The resulting snapshots provide insight into the school library resources and instructional role of the school librarian in physical, virtual, or hybrid settings to ensure teaching and learning. School librarians are serving students, other educators, parents, and the learning community.

The back-to-school snapshot survey that opened Aug. 5 and closed Aug. 12 revealed an increasing reliance on virtual resources. The vast majority of school librarians will encourage more use of e-books and online resources than pre-COVID.  However, print materials continue to be essential, with 94% of respondents on the school district level and 85% of respondents on the building level reporting that books would continue to be circulated. The demand for books is evident in the armfuls of books that students took home last spring as schools were closing. School librarians found ways to continue to provide books to students through the summer.  Despite the uncertainties and upheaval of families during these times, the survey showed that the majority of these items were returned to the school library.

Safety concerns about re-opening while the pandemic continues were on the minds of respondents, with the majority believing that exposure to students will greatly increase their risk of contracting the virus.

Respondents also voiced concerns about the difficulty of identifying students in need of non-academic support, as well as worries that remote learning has not provided them with the required level of research and digital citizenship skills essential for critical thinking and informed decision making.

Other topics covered by the survey ( included school library budgets, many of which have been reconfigured to provide more online and virtual tools and resources.

The survey is just one tool AASL is using to provide resources to school libraries during the pandemic. Its pandemic preparedness page ( contains the latest results from REALM studies for safety, shared stories about responses to COVID-19, professional development, and training resources and guidance from federal, state and local sources. The School Librarian Role in Pandemic Learning Conditions provides scenarios for addressing needs in a constantly changing learning environment.

School librarians are encouraged to attend AASL Town Halls that provide a way for school librarians to connect with AASL leaders and each other about the impact the pandemic is having on school libraries and the learning community. To register and view the archive, visit: AASL Town Hall: Leading Learning at  (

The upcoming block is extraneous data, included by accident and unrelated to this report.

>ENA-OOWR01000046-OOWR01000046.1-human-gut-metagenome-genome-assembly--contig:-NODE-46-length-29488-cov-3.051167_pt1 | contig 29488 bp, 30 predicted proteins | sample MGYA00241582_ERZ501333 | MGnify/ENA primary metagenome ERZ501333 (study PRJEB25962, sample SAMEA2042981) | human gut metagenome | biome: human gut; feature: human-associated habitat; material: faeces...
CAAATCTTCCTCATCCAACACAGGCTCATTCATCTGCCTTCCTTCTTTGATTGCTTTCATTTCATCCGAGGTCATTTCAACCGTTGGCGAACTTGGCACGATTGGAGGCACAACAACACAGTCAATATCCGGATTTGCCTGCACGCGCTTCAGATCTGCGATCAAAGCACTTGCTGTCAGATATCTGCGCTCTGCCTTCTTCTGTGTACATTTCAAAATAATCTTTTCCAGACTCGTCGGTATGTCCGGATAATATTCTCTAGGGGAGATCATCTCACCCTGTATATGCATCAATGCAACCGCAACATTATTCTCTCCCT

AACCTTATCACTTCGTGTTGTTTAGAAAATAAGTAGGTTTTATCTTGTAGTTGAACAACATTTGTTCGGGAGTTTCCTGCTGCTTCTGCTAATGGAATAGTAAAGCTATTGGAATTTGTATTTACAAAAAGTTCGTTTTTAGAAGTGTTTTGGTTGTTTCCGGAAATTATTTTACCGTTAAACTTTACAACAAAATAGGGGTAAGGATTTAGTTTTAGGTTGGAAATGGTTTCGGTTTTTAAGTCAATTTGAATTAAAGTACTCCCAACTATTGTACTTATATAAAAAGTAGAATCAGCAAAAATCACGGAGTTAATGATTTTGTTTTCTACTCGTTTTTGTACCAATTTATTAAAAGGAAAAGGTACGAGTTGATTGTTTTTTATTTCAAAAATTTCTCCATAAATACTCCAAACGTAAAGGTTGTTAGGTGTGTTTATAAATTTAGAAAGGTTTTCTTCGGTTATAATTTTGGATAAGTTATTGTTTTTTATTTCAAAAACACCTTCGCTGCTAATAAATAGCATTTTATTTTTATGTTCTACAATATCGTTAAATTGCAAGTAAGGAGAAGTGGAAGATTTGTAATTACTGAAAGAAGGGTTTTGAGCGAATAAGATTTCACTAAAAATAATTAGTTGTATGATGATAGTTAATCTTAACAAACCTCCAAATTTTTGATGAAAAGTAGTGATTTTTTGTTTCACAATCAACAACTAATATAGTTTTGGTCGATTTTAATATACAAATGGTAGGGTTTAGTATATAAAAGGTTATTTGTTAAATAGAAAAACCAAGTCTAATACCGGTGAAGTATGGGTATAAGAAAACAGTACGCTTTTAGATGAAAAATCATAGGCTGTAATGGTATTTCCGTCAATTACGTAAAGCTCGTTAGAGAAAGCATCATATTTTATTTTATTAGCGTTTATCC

Free resources are also available through the AASL Learning Library ( , which offers webinars as well as issues of the association’s official journal, Knowledge Quest.

For more information, visit

The American Association of School Librarians,, a division of the American Library Association (ALA), empowers leaders to transform teaching and learning.

Innovations in Learning Sessions Announced

The Wyoming Innovations in Learning Conference is an opportunity for educators to share and explore innovative teaching and learning practices for classrooms and distance learning environments, from kindergarten through higher education. This year’s event will be held online on November 5-6. Individual registration is $25.

The conference session schedule has been announced, and it includes great offerings such as:

  • Bringing the World to Your Classroom by Carol Garber
  • ISTE Standards: An Introduction by LeeAnn Lindsey
  • – A Versatile (and free!) Platform for Coding Projects by Anne Gunn
  • Ten Tips for Effective Virtual Classrooms by Joe Heywood
  • Creating Accessible Documents in the Age of Digital Learning by Shelby Kappler
  • How to Promote Active Learning with Assessment by Stacey Dickson and Cathy McGeowan.

You’ll find many more topics of interest on the full schedule.

Have an innovation in your school you’d like to share? Submit your proposal for the Wyoming Innovations Showcase. This part of the online conference will be held from 3-4 p.m. on November 5. The Showcase is an opportunity for districts, educators, and students to share education innovations they have implemented with colleagues from across the state. There are 10 Showcase spots available, with five offered at a time. All Showcase sessions will be recorded. Deadline to submit proposals is September 30, 2020.

This conference is hosted by the Wyoming Department of Education (WDE), the Wyoming Distance Education Consortium (WyDEC), the University of Wyoming, the Wyoming community colleges, the Wyoming State Library, and school libraries.

For more for information, contact Robin Grandpre at (307) 777-5315 or

WDE, UW Co-Sponsor Online K-3 Literacy Conference

The Wyoming Department of Education (WDE) and the University of Wyoming (UW) will co-sponsor Embracing Literacy, a summer professional development opportunity focused on literacy practices. District- and building-level teams are encouraged to register and attend this outstanding opportunity to hear from many nationally-renowned literacy experts.

Embracing Literacy will be held virtually over a four-week span beginning Tuesday, July 21. Virtual sessions will be scheduled for Tuesdays and Thursdays during each week. Sessions will be recorded providing registrants unlimited access for ongoing review of session content.

Registration is $50, with an option to buy two tickets and get one free. The conference theme, Optimizing Learning for All: Supporting Evidence-Based Literacy Practices, provides the foundation for participants to learn more about the components that combine to create literacy. The implementation of screening, progress monitoring and various classroom practices will also be explored.

PTSB and UW credit is being pursued.